Welcome to Flores, Indonesia, a picturesque island with just under two million inhabitants. Flores is conveniently both the 10th biggest and 10th most populous of the many Indonesian islands. It is bursting with wildlife and biodiversity and is named after the Portuguese word for flowers. Despite all the natural growth, economic growth is slow and large parts of the island remain off the grid.
So, where do they get this sustainable energy from?
Several sources actually. In the tiny village of Reno, all 134 homes are powered by a community built micro-hydroelectric generator. Electricity consumption is low, as the people focus mainly on farming and fashioning crafts to sell.
At the start of 2016, 11.7% of Indonesians did not yet have a source of electricity to rely upon, which translates to around 1.6 million households.
Bringing electricity to remote communities is one of the great modern day challenges for the Indonesian government who are keen to support sustainable energy projects but are reputedly slow in making progress. They are currently planning to build 117 new coal-fired plants to add 35,000MW to the national grid. In the meantime, communities are getting more interested in creating their own sustainable energy sources, as in Reno.
Thanks to Mongabay for this brilliant story:
“Father Marselus, as he is known in the village, said he was concerned by how people suffered daily from unreliable electricity. “Almost every day we were busy fixing the generator,” Marselus told Mongabay-Indonesia during a visit to Jakarta. One day, Marselus remembered reading about hydropower and decided he would try it out in the village. He took to the internet and tracked down technical experts.
Accompanied by Budi Wuyono, a technician, Marselus brought the idea to the local church leadership, who supported the initiative. They discussed it with the local community and the parochial council. “At first, some were doubtful. But after we showed a video of how the project succeeded in other areas, the community agreed,” he said.”
Four months from powerless to powerful
Back in July 2012, villagers were asked to contribute 2 million rupiah per family, around $150, for the purchasing of construction materials. The church was in charge of the micro-hydroelectric generator project, finding experts and support staff. The initial costs for the generator were funded partially by the community, partially by the local cooperative and partially through grants from two national banks.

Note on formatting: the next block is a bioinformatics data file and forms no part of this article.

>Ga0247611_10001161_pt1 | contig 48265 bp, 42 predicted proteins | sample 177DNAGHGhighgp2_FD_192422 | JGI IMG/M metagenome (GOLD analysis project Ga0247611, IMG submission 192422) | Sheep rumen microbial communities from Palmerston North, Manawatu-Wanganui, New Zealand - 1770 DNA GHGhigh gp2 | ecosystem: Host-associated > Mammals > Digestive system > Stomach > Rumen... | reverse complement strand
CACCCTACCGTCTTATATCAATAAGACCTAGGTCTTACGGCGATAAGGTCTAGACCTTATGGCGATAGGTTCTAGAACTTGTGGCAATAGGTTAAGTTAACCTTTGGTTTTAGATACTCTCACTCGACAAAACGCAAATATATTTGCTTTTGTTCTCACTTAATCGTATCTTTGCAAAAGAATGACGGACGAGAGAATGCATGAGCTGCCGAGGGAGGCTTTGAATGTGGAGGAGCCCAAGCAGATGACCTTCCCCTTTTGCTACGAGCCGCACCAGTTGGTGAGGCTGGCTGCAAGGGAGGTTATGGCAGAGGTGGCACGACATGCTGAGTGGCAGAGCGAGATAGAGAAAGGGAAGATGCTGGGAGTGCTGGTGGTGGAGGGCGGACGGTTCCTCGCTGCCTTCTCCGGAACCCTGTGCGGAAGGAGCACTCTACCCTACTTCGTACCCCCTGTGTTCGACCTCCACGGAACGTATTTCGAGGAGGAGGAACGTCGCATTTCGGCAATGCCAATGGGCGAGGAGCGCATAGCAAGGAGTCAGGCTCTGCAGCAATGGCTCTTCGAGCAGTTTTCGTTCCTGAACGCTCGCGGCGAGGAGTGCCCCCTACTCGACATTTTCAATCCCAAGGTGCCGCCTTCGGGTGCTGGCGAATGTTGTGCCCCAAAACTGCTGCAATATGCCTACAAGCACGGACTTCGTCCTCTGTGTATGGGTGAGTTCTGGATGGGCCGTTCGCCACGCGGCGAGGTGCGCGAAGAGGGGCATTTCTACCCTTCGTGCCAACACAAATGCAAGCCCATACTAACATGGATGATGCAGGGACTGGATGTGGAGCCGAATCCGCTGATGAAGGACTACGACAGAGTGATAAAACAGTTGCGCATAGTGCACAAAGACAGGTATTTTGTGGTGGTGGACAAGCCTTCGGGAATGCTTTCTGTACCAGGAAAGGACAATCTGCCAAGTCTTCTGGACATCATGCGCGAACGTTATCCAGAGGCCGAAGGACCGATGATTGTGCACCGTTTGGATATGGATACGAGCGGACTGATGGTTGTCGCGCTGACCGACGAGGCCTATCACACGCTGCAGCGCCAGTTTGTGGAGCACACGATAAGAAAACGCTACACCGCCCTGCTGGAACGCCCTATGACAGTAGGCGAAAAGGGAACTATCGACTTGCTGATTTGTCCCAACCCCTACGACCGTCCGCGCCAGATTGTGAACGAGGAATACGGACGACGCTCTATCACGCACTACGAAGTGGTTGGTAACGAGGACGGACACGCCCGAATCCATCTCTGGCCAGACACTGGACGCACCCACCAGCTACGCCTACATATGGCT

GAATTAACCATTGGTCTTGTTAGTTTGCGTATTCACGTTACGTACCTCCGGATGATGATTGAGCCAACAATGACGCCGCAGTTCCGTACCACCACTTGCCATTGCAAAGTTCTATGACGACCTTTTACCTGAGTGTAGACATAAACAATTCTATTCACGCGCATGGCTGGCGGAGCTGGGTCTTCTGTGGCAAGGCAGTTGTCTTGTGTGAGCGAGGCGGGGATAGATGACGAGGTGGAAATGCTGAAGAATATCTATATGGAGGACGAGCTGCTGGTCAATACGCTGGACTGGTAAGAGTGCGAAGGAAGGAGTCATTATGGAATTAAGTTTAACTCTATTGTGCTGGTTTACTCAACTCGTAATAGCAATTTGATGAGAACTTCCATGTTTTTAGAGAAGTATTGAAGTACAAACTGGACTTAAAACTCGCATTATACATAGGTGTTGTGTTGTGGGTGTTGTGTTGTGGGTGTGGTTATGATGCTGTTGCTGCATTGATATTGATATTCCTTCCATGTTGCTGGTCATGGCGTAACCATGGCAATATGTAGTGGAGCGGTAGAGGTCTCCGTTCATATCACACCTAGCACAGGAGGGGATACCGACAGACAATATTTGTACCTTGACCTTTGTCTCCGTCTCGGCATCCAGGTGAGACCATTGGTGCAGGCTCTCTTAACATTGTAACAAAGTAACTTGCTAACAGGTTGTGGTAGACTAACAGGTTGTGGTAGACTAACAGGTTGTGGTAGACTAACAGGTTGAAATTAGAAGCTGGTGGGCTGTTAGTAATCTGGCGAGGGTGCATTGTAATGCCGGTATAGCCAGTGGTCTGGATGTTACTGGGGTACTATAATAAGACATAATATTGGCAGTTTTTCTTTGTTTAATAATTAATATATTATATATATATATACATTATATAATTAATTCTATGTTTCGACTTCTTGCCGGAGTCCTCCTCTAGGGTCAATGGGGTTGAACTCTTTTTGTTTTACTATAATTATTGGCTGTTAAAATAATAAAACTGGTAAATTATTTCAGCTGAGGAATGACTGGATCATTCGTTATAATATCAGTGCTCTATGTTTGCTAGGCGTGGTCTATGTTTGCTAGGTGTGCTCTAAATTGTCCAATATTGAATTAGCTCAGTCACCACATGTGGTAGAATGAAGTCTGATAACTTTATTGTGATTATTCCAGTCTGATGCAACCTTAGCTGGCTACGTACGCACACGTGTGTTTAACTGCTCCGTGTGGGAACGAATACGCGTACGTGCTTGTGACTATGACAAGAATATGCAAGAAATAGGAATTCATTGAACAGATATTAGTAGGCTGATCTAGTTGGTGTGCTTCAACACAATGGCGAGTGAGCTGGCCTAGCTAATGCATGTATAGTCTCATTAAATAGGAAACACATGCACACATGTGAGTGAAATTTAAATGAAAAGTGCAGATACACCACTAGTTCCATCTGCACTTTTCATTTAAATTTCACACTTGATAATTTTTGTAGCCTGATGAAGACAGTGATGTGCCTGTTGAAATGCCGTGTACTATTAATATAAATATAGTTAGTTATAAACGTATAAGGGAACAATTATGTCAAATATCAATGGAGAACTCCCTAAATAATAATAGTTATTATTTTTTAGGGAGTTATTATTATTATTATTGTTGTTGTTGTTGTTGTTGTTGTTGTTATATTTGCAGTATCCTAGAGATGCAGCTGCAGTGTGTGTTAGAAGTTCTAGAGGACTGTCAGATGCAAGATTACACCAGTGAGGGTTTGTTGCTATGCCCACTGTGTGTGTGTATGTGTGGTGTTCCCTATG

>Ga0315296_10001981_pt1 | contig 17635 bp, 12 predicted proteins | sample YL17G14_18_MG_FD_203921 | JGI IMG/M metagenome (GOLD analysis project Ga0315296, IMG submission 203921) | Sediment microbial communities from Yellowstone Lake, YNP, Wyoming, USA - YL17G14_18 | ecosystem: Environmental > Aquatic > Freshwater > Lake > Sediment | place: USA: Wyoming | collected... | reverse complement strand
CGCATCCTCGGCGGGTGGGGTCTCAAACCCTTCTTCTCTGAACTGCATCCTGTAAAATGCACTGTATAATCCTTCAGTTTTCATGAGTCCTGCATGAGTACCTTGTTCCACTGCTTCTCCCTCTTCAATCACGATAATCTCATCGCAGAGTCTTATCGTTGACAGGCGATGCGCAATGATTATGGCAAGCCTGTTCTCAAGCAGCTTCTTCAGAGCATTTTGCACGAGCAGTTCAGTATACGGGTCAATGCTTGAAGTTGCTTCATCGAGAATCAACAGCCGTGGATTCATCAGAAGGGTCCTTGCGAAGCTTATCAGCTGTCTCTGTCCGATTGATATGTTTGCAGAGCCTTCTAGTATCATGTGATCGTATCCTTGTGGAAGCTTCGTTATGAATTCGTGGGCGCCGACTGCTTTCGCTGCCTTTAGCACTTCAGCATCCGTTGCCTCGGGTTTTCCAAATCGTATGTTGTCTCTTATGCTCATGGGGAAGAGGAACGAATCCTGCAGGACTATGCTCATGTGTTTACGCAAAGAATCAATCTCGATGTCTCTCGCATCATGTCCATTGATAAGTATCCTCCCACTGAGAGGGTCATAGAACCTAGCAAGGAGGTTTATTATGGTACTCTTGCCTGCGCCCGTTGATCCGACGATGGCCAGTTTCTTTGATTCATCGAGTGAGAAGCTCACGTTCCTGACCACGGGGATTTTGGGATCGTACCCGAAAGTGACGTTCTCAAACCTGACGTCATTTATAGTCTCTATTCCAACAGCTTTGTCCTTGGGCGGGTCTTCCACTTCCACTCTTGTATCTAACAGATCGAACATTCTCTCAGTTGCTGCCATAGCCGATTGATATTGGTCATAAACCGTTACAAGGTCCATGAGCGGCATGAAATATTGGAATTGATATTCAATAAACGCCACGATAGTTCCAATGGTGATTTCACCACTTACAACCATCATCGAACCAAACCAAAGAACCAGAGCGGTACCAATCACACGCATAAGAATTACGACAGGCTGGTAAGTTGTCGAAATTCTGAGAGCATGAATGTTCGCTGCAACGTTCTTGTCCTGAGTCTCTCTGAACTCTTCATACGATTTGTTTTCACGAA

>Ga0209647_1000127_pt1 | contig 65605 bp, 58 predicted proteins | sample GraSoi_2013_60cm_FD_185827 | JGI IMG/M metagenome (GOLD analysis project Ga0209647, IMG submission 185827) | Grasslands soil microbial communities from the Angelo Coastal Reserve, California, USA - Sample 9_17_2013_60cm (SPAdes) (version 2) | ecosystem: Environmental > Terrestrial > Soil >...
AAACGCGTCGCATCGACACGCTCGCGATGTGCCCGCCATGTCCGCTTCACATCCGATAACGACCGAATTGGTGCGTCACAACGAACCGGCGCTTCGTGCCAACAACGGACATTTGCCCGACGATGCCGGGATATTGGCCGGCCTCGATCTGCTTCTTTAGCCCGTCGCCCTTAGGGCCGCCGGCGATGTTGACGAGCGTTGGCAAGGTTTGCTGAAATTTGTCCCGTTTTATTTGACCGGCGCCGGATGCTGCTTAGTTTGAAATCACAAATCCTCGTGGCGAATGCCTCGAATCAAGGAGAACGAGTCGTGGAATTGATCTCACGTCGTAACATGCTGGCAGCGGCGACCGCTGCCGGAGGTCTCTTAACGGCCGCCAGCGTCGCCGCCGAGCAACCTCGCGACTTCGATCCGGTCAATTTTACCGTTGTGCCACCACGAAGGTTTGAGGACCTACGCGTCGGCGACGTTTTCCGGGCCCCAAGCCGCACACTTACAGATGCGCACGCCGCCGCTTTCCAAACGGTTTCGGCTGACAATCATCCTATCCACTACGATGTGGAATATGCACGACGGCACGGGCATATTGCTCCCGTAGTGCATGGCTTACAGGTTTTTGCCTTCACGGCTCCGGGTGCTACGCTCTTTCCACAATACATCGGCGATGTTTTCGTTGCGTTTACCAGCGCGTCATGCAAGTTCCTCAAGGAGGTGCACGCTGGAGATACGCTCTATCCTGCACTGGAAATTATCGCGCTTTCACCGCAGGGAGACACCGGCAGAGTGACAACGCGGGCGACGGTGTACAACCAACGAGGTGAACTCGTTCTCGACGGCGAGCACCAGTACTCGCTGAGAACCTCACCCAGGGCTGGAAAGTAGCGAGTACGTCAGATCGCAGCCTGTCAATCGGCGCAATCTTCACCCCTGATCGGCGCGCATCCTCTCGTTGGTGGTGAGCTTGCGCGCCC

The project took four months. In the end, they named it the Wae Rina Micro-Hydro Power Plant.
This was the first generator, but it wasn’t to be the last. Based on this success and the successful powering of all the village’s homes, the community health centre, market and church, other local communities on Flores expressed their desire in becoming powered by sustainable energy.
Four turbines turn the islander’s tides
Since the first project, three more micro-hydroelectric generators have been built. The War Mese Wangkar plant powers 400 families, a health centre, a community building and Muslim prayer room. Another gives sustainable energy to 316 families, a church, a school and a government office. The fourth and most recent plant puts electricity in the homes of 264 families, three schools and three community buildings.
Using cross-flow turbines, the generators create a combined 160kw of sustainable energy, saving households a lot of money. Those who used kerosene previously are saving 230,000 rupiah ($17) a month, whereas those who used diesel are saving 860,000 rupiah ($64).
More importantly, having built these as a community, the feeling of community spirit and shared success has reportedly brought the people closer together.
What about geothermal power?
What we failed to mentioned earlier in this article is that Flores main attraction is a huge, semi-active volcano. Generally, where there’s a volcano, there’s a lot of heat stored underground which can be turned into a sustainable energy source.
This is great news for Flores, as KS-Orka, an Icelandic-Chinese venture, purchased a 30MW geothermal power project in August 2016. They plan to have the first unit up and running in the so-called ‘Sokoria Project’ by December 2018.
This could be great news for the island, but who knows, maybe by then they’ll already have connected everyone to a sustainable energy source!